A recent report by the American HospitalAssociation indicates that there are 116,000 vacancies for registerednurses in hospitals. Another 100,000 job vacancies arereported in nursing homes and 19,400 in long-term care settings,bringing the total nursing vacancies to more than 235,000.
And, we expect to see things worsen. Minerva Guttman, director of FDU’s Henry P. Becton School of Nursing and Allied Health, notes, “The population is getting older, they are living longer, and they have more chronic illnesses.” As baby boomers age, they require more frequent medical care for more serious conditions.
Simultaneously with the increased demand for health care, a significant pool of nurses is approaching retirement age. Peter Buerhaus, a well-known nursing professor at Vanderbilt University who has studied changes in the nursing workforce since the early 1980s, reports that the average age of working nurses hovers close to 45. If trends continue, he predicts, “by 2025 the country could see a deficit of 260,000 nurses.”
Jobs Without Applicants
The Council on Physician and Nurse Supply, based at the University of Pennsylvania, has reported that 30,000 new nurses are needed annually to meet the nation’s growing health care demands. That is a 30 percent increase. However, according to the American Association of Colleges of Nurses, there had only been a 3.5 percent increase in enrollment in entry-level baccalaureate nursing programs for 2008–2009. But it is not for lack of interest.
Faculty levels in schools of nursing are greatly constraining the number of students admitted. In 2009, U.S. schools of nursing turned away almost 40,000 qualified applicants, including nearly 6,000 people seeking master’s and doctoral degrees. As with working nurses, “the graying of the nursing faculty,” is also a factor says Elizabeth Parietti, associate professor of nursing and associate director of FDU’s graduate nursing program. As more faculty retire, new qualified faculty are needed to replace them.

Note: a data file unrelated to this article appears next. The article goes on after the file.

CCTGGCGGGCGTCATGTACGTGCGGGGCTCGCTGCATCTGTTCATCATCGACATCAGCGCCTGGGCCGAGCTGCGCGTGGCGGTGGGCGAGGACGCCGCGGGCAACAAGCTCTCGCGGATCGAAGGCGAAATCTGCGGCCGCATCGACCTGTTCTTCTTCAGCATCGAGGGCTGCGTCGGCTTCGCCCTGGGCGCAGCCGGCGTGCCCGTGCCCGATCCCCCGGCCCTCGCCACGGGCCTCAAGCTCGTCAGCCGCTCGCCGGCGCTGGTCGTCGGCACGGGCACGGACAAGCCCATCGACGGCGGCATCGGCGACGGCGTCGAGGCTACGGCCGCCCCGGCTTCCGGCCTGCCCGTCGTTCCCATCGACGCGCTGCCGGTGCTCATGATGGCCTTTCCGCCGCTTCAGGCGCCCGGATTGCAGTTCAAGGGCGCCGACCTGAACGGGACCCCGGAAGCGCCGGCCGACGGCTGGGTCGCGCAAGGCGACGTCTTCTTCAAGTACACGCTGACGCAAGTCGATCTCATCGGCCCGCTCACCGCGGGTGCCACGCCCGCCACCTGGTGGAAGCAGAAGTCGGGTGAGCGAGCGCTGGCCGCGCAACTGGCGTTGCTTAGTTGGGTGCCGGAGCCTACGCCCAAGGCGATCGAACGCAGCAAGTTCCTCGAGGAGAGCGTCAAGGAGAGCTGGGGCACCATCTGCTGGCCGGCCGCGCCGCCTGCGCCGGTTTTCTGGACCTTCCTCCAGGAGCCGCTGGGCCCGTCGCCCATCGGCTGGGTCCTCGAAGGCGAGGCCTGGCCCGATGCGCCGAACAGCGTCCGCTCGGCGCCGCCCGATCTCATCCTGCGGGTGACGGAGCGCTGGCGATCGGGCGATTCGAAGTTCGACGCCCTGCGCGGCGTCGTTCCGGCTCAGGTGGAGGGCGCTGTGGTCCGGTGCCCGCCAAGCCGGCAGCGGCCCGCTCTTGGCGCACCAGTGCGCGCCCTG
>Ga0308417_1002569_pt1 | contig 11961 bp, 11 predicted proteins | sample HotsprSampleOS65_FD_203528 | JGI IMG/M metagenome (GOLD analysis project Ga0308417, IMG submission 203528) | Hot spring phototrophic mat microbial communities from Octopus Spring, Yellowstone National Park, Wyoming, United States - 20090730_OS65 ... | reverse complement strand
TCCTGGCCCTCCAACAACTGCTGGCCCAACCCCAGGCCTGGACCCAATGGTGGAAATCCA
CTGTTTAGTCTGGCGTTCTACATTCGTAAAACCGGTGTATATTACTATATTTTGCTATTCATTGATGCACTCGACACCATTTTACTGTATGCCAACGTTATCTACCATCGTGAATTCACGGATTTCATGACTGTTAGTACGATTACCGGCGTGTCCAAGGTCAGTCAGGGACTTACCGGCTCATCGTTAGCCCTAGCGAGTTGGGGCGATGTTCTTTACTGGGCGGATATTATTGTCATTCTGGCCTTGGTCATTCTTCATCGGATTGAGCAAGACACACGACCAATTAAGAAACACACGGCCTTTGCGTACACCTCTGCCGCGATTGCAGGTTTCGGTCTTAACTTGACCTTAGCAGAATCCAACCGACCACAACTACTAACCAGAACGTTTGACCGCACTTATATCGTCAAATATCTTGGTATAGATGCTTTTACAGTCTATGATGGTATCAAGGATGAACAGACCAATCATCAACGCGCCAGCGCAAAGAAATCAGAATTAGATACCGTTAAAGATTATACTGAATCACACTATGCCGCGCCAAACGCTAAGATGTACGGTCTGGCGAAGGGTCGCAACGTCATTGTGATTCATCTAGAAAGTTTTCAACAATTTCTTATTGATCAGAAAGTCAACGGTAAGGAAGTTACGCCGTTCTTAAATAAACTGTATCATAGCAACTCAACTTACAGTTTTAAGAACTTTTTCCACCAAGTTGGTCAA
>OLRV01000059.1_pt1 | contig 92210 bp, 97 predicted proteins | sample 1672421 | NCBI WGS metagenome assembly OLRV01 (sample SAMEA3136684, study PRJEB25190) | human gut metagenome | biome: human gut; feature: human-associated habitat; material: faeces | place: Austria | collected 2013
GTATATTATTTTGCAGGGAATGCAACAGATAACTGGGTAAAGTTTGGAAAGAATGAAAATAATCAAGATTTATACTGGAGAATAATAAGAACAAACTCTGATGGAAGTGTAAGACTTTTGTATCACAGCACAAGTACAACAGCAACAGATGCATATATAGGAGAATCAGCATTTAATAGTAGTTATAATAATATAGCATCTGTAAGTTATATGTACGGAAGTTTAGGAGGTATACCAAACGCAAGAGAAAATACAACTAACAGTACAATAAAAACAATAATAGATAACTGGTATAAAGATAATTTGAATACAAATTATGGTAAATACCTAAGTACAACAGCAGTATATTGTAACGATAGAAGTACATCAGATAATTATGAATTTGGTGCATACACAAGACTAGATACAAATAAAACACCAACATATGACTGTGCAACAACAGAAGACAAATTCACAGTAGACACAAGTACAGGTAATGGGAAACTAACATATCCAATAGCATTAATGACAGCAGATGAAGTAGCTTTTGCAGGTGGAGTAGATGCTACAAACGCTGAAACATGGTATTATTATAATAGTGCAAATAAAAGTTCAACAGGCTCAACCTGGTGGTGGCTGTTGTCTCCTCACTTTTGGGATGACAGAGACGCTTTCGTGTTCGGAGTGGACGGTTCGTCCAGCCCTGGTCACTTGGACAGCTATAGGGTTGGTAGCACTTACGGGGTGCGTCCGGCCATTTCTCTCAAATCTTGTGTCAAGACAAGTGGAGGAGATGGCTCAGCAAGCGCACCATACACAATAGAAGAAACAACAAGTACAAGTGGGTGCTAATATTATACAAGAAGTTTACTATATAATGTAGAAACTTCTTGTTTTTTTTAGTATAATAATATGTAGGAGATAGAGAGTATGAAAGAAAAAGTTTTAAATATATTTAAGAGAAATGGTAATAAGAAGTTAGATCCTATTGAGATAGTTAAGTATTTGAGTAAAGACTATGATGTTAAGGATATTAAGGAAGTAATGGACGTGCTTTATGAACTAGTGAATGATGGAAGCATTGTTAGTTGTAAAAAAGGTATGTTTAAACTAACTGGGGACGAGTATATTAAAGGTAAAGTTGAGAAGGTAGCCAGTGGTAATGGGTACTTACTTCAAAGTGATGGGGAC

CLINICAL INSTRUCTOR Laly Joseph, BSN'93 (T), MSN'02 (T), demon-
strates nursing techniques using a simulated patient.
FDU has taken an important role in addressing this challenge with the help of a generous grant from the Robert Wood Johnson Foundation. Through its New Jersey Nursing Initiative, the foundation has provided millions of dollars toward the development of programs to prepare clinically expert nursing faculty. FDU’s School of Nursing and Allied Health, as lead institution, along with Monmouth University in West Long Branch, N.J., and Bloomfield College, has received a $2.5 million grant toward this end.
The Robert Wood Johnson grant is being used to develop a model that integrates nursing practice with faculty positions. “It is taking students who want to become nurse practitioners and have an interest in teaching and combining the two roles,” says Parietti. “When they graduate they will be able to sit for certification as a nurse practitioner, but they will also will be prepared as educators.”
The program is funding 46 such scholars, who, as a stipulation of the grant, will be required to teach nursing full time in New Jersey after completion of their degrees. “That’s going to be a great shot in the arm for nursing programs in the state,” Parietti comments. FDU’s grant recipients are enrolled in the master of science in nursing program.
In addition, FDU offers a doctor of nursing practice (DNP)degree, which was developed with a $250,000 seed grant fromBD, the legacy company of the late FDU trustee Henry P.Becton, for whom the school of nursing is named (see page 7).Recently, BD provided FDU with an additional $25,000 forfellowships in the program, which now numbers 68 students.The federal government, through the Health Resourcesand Services Administration, is providing nursing faculty loansas part of its economic stimulus package. “Under this $150,000grant, students who enter FDU’s MSN in nursing education oradult nurse practitioner program with a specialization in educationcan take out loans. “For each year they spend teaching in anursing school after their degree, a portion of that loan will beforgiven,” says Guttman.
A World of Opportunities
Nursing Programs at FDU